Herbed Cornish Pasties

Cornish Pasties with Beef

Isn’t is interesting how one innocent word can evolve over time into something totally different and not so innocent? Or how about pronunciations:  two words, spelled the same, but pronounced differently can be the difference between a tasty meat filled pie and a stripper’s last spot of clothing.  When I make Cornish Pasties, I always have to pause a moment and think about which is which before I announce what we are having for dinner.

Herbed Meat Pies

One time, I accidentally said the wrong word and then corrected myself.  My eldest son, ever one to catch silly nuances asked me what I’d said.   I told him that there were two pronunciations to the word I’d said and two meanings and if he was so interested in knowing what I had just said, he had to look it up in the dictionary.    I made him sound out the word and figure out how it was spelled all by himself.  After many minutes, when he finally found the word, he read the definitions out loud.  It was hysterical as I watched his brain process what he was reading.  He slammed the dictionary shut and kept saying “Ew, Moooommmmm!”    Sometimes it doesn’t pay to be too nosy.

When making these pasties (pronounced like past), don’t play with the crust too much or it will get tough.  Put in plenty of filling and serve the finished product with a dipping sauce of some sort: gravy, ketchup, ranch dressing, etc.   These are a great way to use up leftovers in a way that totally disguises the fact that you are serving leftovers.

I am still working on a gluten free version.

Herbed Cornish Pasties
  • Dough:
  • 2 cups flour
  • ⅔ cup shortening
  • 1 tsp salt
  • ½ tsp dried basil
  • ½ tsp dried thyme
  • 5-6 Tbsp cold water
  • Filling:
  • 2 cups cubed boneless beef or pork roast, loin, chops or whatever you have
  • 2 Tbsp oil
  • 2 Tbsp flour
  • salt and pepper
  • 1 cup water
  • 1 can Veg-All mixed vegetables (or leftover cooked carrots, onions, potatoes)
  1. Combine dry ingredients.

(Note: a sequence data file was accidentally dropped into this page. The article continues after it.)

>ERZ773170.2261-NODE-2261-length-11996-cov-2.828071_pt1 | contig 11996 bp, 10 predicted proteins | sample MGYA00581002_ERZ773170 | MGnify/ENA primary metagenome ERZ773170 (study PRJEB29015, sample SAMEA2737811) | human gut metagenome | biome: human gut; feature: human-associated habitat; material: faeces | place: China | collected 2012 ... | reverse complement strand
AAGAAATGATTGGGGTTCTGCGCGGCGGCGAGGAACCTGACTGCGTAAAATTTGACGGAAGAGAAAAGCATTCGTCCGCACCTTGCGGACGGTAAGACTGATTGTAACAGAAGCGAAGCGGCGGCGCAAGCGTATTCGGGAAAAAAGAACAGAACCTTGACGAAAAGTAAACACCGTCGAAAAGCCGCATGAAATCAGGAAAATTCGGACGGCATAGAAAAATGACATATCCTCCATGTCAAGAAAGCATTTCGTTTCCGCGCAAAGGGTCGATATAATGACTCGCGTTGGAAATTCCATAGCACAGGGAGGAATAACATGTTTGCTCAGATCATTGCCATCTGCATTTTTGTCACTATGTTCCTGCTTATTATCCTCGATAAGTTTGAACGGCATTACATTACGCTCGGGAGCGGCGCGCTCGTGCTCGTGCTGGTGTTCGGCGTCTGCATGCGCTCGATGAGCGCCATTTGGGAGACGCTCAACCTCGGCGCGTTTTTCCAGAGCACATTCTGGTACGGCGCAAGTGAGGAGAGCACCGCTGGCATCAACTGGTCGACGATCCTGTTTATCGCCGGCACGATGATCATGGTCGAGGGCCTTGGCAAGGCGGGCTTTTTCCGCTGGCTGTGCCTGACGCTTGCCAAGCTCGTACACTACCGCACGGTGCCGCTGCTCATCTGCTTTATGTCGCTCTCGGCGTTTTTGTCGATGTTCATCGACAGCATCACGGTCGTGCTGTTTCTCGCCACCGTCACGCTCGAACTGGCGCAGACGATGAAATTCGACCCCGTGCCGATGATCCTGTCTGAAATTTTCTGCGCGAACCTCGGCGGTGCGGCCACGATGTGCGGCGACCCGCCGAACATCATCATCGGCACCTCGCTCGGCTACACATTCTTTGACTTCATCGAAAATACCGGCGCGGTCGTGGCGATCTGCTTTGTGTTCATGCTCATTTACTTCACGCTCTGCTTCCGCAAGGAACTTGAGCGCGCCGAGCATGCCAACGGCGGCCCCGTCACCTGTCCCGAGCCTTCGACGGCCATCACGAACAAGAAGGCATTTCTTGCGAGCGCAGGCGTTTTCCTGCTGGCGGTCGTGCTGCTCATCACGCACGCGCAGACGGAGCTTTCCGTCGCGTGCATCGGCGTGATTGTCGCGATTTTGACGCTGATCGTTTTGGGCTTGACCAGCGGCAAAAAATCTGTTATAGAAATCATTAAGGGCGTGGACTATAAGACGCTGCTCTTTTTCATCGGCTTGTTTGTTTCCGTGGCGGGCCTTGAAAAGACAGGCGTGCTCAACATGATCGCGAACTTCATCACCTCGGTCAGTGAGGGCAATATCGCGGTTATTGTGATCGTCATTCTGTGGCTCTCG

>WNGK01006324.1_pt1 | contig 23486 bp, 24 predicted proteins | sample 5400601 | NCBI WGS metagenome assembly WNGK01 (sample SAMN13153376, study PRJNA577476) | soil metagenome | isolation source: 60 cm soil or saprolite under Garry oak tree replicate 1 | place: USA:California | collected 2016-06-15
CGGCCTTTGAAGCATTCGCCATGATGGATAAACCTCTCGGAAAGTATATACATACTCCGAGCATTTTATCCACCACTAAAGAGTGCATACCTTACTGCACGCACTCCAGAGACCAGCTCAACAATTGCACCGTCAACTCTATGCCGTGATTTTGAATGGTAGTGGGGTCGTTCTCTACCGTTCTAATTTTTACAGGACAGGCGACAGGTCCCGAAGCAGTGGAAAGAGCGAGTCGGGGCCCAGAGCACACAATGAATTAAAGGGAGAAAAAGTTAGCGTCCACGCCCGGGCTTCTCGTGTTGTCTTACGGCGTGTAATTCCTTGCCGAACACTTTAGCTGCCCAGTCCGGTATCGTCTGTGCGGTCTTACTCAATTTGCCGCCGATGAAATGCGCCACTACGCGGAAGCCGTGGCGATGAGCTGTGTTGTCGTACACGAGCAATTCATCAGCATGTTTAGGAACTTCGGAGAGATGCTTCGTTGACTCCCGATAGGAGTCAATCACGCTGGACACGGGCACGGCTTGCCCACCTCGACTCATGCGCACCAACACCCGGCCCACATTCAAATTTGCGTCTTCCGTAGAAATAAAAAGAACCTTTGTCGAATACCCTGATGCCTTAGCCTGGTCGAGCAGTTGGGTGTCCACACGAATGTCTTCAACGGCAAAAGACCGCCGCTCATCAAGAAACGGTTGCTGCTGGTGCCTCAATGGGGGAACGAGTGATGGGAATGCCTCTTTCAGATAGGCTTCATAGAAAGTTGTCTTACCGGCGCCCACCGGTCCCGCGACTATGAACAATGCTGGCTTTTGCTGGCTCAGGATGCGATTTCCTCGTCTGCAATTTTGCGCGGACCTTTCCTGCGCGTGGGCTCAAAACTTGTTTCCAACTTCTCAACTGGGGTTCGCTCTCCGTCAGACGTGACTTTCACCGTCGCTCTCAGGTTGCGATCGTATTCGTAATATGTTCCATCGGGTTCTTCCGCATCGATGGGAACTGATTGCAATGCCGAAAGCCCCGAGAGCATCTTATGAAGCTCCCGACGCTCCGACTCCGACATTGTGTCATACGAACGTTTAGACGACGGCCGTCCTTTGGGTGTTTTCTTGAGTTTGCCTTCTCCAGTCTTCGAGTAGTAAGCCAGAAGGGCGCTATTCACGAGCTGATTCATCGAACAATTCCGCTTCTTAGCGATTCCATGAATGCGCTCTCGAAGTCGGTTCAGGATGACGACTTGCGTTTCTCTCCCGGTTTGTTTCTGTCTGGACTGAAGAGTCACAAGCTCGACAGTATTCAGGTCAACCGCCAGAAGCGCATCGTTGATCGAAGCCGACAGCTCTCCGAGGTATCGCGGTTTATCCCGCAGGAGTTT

2. Cut in shortening until mixture resembles wet sand.
  3. Add water, a little at a time, stirring with a fork until it is sticky enough to form a ball.
  4. Divide into 6 little balls to be rolled out to ¼ inch to form pasties.
  5. For filling: Cook (brown)beef or pork in oil.
  6. Remove meat from pan and add flour to pan drippings.
  7. Add a little of the water, stirring up all of the fond left in the pan.
  8. Add the rest of the water, stir and cook to form a gravy.
  9. Add the vegetables and meat to pan and then salt and pepper to taste.
  10. Place about ⅓ cup (or more if it fits) of mixture on half of rolled out circles.
  11. Fold over dough and seal with fork along the edge.
  12. Repeat for all.
  13. Bake 25-30 minutes at 400 degrees.
You can use leftover cooked meat and either make the gravy or use leftover gravy, too. If making the gravy, use broth instead of water

Cornish Pasties with herb crust and beef filling

7 thoughts on “Herbed Cornish Pasties

  1. Well, these look lovely but nothing like an authentic cornish pasty. Definitely NO pork – lean beef only! and the veg should be raw onions, potato and swede – cans didn’t exist when the cornish pasty was invented;). Plus, you crimp the edges by folding over the pastry before you use a fork edge.

    We brits take our pasties seriously – there’s even a Cornish Pasty Society!

  2. Hummmm … never heard them called Past ees before. Around here, both of them are paste ees. You learn something new every day, I guess.

    Anyway, 3 cubed beef ? 3 cubed what – cups, steaks or just go with the ‘about a pound’, I haven’t made these before, so I am totally confused.

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